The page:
The produce of the good land did not rain down from heaven as the manna had done. The children of Israel had to till the soil, sow the seed, keep the ground watered, and get rid of damaging insects. Then when harvest time came, they had to reap the crop.
Christ is our good land. Day by day we must labor on Him. We begin with morning watch, tilling the ground and sowing Him as the seed. Sometimes we just water the crops and kill some snails. During the day we keep laboring on Him by experiencing, enjoying, and partaking of Him. We also snatch a few minutes now and then throughout the day to read a chapter in the Word.
By such faithful laboring, we gradually accumulate the rich experiences of Christ. Then we bring our surplus to the meetings. The Israelites had only three feasts yearly. We do not have to wait that long! We have at least three meetings a week, every one of them a feast, to which we may come, not empty-handed, but laden with the experience of Christ. “They shall not appear before the Lord empty: Every man shall give as he is able, according to the blessing of the Lord thy God which he hath given thee” (Deut. 16:16-17).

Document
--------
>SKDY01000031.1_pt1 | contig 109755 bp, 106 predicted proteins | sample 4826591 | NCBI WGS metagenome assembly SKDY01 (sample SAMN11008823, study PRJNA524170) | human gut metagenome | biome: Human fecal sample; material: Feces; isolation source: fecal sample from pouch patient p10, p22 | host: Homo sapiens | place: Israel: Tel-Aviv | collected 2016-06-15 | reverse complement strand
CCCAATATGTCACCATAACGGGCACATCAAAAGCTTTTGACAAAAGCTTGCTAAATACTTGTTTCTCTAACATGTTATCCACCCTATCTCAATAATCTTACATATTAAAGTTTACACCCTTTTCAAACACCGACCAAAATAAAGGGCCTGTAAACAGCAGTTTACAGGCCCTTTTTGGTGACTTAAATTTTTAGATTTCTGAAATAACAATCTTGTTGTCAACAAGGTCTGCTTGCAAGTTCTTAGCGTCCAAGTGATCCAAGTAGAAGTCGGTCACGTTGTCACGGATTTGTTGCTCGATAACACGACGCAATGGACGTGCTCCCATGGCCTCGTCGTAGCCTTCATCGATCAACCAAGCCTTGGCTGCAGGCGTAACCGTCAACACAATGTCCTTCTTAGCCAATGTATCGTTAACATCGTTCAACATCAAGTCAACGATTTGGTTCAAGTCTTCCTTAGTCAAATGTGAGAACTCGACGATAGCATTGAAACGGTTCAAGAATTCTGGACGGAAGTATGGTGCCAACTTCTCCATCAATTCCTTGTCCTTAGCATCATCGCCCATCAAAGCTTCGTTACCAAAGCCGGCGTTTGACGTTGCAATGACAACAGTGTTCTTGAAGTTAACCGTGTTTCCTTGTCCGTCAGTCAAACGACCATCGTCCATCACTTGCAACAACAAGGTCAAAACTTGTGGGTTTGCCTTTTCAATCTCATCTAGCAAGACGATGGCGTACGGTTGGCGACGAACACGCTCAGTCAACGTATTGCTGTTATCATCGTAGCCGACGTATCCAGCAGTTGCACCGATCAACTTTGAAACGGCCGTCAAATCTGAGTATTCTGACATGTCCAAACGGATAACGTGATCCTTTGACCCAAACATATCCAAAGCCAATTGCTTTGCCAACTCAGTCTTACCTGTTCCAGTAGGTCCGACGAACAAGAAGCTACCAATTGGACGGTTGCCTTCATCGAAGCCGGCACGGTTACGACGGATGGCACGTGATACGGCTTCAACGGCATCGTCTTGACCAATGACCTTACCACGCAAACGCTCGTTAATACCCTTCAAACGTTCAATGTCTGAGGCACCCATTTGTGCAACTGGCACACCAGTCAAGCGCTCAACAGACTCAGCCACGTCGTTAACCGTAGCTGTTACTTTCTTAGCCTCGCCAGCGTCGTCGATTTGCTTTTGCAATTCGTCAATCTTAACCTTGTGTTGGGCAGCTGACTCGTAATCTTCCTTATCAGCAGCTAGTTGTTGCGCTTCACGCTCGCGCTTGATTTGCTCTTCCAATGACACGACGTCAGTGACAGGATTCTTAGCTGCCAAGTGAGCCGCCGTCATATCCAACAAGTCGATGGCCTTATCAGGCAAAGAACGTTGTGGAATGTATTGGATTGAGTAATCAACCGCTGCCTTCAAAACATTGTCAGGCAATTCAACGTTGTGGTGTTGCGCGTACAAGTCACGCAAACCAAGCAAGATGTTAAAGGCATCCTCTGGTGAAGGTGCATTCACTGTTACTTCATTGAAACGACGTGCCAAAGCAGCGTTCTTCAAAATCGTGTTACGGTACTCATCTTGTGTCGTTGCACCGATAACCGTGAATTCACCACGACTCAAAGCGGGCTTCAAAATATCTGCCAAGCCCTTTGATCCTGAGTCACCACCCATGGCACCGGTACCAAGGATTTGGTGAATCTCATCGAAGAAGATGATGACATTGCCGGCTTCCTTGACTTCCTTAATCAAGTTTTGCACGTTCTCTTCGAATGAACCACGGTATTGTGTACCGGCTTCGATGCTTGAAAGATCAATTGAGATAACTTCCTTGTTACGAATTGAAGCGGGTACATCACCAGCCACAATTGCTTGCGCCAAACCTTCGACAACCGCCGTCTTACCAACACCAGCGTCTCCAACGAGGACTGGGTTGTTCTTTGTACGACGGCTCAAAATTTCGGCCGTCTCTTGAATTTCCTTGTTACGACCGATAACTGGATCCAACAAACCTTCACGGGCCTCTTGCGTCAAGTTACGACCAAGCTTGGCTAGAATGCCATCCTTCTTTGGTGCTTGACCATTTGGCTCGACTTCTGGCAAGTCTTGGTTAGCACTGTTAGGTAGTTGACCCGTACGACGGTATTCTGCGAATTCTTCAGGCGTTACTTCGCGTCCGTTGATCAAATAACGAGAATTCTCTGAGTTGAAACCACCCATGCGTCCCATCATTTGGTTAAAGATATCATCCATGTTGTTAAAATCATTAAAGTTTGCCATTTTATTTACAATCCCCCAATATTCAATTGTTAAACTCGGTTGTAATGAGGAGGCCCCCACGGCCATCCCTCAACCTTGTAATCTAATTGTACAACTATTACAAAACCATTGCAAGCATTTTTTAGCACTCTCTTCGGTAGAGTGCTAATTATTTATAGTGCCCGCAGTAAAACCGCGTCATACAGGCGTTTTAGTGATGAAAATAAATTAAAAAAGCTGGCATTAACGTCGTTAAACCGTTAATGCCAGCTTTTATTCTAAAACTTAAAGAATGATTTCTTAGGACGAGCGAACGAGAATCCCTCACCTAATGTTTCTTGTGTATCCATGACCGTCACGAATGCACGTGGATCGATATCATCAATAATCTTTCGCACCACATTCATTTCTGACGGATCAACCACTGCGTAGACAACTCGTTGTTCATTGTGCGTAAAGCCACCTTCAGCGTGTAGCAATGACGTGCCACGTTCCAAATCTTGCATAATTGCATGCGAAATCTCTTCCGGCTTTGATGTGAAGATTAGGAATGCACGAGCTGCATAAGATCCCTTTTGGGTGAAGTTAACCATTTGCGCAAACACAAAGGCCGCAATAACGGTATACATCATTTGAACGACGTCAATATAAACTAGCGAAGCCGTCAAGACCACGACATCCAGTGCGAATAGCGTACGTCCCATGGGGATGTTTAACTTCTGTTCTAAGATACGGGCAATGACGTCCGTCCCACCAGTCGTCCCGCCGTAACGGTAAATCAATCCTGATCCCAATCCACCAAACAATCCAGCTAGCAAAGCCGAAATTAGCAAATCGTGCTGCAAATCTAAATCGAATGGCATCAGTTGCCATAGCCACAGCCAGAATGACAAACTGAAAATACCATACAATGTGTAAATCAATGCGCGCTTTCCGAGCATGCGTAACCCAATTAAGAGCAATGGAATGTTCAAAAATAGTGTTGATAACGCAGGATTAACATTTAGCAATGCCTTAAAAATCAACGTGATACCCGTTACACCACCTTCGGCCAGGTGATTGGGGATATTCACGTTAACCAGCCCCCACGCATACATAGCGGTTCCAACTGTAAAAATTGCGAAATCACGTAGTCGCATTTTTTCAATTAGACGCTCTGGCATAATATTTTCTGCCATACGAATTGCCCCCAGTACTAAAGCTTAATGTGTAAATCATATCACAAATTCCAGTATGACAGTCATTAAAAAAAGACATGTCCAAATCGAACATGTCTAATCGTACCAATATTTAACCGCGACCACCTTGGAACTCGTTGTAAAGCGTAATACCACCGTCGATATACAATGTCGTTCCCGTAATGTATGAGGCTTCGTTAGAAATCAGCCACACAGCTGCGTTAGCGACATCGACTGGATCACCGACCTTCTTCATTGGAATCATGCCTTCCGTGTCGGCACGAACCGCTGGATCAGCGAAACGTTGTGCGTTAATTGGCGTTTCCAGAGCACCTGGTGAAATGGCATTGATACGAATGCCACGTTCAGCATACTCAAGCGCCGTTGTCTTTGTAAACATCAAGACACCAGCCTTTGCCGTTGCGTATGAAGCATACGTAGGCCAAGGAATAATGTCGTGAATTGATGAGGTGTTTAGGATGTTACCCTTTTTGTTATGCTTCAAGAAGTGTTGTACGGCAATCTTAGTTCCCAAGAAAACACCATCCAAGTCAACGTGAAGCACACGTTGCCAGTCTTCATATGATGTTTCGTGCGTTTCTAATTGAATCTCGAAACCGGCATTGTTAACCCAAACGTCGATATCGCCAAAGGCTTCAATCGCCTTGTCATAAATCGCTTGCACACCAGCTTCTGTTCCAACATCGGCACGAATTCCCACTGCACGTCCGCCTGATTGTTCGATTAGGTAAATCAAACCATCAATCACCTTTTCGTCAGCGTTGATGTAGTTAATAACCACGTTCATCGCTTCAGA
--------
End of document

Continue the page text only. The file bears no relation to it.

Of the five books of Moses, only Genesis gives no instruction on the way to worship. The other four deal at considerable length on the worship and service of God. The natural concept is that to worship God we must bow down, kneel, or prostrate ourselves. This was the custom of the nations surrounding Israel (Exo. 23:24). But the instruction given to the children of Israel was to bring their rich produce, offer it to God, and then eat it with one another in His presence and with Him. What they offered was both their food and God’s. The eating in God’s presence is worship.
The more we come together with our hands full of Christ, the more we offer Him to God and enjoy Him in the presence of God, the more we are worshipping Him. Our Father God desires the worship which is our eating of the Son. God is happy when we are in His presence enjoying His Son.
In John 4 the Lord Jesus linked worship to God with drinking of Him. After the Lord told the Samaritan woman, “Whoever drinks of the water that I shall give him shall by no means thirst forever” (v. 14), she turned the subject to the matter of worship. The Lord’s reply was, “An hour is coming when neither in this mountain nor in Jerusalem shall you worship the Father. An hour is coming, and now is, when the true worshippers shall worship the Father in spirit and reality; for the Father seeks such to worship Him” (vv. 21, 23). Our spirit is Jerusalem, God’s habitation (Eph. 2:22), and it is here that we worship God, not by prostrating ourselves before Him, but by enjoying Christ as the reality. This drinking of Him is the real worship to God.